Like a Box of Chocolates

As I mentioned yesterday, I’m up to my eyeballs in design. It’s a weird process, designing things, and when I started trying to do it all the time, it got even weirder. Before, I would just design things as they occurred to me. A vision for a project would spring, fully-formed, into my head, and I immediately knew exactly how I would carry it off. As often as not, this happened because I would want to make something, then not be able to find a pattern that did what I wanted. So I just started from scratch. That’s what happened with my current pair of socks.

I’m not going to apologize for this crappy cell phone picture, nor am I going to tell you anything about this sock, because it’s sort of supposed to be a secret. But it’s not a very great secret, and I didn’t have any other examples, so there you are.

What’s been happening more often, as I design more things for the Liturgical Year project, is much more vague. I’ll know generally what I want a pattern to look like, but not exactly how I’ll carry it off. Or I’ll know the shape, but not the stitch pattern. It’s during times like these that I’ll pull out a stitch dictionary and start experimenting. For example, it took me over a yard of goofing around to settle on a border pattern for “Rachel’s Tears” that gave the impression I was going for.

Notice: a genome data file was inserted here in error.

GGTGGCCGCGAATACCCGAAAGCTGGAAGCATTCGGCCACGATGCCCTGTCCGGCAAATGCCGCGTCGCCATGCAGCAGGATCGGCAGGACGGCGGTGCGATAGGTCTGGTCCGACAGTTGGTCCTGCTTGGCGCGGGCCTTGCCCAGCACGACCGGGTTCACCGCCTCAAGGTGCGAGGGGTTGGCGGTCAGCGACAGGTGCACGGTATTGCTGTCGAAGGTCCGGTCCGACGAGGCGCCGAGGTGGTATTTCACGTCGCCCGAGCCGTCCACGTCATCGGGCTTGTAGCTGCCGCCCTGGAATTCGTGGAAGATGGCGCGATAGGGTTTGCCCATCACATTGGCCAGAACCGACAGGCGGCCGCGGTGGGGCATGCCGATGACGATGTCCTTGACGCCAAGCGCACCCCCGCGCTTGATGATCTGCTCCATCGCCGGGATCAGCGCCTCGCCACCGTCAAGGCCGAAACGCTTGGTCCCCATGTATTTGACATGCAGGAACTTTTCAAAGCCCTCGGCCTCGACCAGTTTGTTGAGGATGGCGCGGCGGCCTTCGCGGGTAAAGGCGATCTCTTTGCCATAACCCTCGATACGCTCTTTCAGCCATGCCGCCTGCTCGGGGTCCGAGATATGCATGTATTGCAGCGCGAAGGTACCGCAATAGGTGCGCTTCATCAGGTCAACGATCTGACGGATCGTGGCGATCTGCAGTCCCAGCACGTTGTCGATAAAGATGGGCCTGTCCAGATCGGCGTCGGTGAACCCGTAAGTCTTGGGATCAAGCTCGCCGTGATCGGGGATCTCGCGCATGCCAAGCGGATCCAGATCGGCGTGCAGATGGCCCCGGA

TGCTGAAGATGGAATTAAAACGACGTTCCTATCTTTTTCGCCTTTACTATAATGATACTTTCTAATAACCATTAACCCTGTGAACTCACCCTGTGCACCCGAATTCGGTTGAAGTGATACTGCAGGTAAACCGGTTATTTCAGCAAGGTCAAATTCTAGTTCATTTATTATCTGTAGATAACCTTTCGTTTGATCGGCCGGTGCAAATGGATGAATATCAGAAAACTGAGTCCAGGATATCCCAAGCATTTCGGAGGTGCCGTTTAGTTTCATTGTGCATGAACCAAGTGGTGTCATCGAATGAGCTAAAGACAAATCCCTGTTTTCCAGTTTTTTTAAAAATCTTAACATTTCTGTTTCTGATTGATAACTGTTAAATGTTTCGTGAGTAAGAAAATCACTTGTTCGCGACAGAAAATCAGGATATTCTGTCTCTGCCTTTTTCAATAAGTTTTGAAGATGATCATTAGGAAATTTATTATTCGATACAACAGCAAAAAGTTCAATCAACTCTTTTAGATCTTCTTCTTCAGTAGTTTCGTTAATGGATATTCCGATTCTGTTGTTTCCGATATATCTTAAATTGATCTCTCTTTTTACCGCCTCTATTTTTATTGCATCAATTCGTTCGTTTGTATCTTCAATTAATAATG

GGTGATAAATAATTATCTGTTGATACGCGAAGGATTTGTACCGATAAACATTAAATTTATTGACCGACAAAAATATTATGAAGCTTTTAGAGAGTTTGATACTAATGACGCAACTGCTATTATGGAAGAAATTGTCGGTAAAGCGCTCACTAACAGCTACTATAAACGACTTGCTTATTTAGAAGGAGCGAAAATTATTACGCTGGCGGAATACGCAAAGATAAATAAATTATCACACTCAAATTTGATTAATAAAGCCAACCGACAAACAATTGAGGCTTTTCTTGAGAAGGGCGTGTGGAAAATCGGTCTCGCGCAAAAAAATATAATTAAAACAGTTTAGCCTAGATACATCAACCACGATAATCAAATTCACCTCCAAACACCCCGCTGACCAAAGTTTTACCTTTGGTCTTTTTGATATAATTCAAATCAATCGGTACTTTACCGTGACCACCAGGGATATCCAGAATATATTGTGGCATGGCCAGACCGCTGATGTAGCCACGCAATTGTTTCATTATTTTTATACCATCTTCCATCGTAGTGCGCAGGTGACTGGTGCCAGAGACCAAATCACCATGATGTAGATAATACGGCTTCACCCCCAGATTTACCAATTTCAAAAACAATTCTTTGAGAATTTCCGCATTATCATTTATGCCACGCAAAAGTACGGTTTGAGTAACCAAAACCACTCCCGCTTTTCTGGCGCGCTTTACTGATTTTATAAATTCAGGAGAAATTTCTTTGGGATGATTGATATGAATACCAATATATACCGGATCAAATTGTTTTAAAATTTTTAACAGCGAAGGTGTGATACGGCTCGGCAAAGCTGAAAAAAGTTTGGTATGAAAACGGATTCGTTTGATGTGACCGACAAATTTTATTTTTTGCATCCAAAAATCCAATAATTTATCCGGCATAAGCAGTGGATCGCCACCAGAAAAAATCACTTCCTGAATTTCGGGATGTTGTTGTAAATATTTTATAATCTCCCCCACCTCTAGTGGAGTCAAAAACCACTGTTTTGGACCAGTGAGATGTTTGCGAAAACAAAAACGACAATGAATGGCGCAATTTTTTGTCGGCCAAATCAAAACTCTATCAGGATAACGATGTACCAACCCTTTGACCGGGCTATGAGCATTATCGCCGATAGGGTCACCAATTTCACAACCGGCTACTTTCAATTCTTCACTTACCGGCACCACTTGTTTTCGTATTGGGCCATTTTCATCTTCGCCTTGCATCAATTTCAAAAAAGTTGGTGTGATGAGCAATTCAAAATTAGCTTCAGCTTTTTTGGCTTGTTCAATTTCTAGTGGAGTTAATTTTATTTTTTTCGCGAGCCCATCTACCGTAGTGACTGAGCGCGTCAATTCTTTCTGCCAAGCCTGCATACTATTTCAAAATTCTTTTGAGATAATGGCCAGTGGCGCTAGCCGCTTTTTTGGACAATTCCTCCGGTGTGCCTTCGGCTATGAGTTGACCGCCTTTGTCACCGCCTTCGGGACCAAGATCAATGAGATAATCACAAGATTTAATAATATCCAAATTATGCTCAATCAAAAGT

Contrast that with the body of the scarf, which I knew previously what I wanted; I just had to get the mechanics sorted out.

But then sometimes, my ideas go horribly wrong. I’ll start working on something, and a key mechanic will just not work, or an idea will end up being horribly misguided, or a yarn will not turn up or turn out to be discontinued. This happened with the “Road Less Traveled” cowl – I had to go back to the drawing board after the idea I had long been planning on ended up being unfeasible. I was blessed this time – a new idea with the same symbolism sprang into my mind, and I had the thing knit up in about a day.

I’m really stuck right now on the second epiphany pattern; it’s going so badly that I might have to switch it out with a Lent pattern to give myself enough time. Not only is the design process tripping me up at every stage; the yarn isn’t even here yet. Oh well! They will arrive, both the ideas and the yarn, but my patience is being tested. I love every minute of it, but I suppose even the best job sometimes gives you heartburn.

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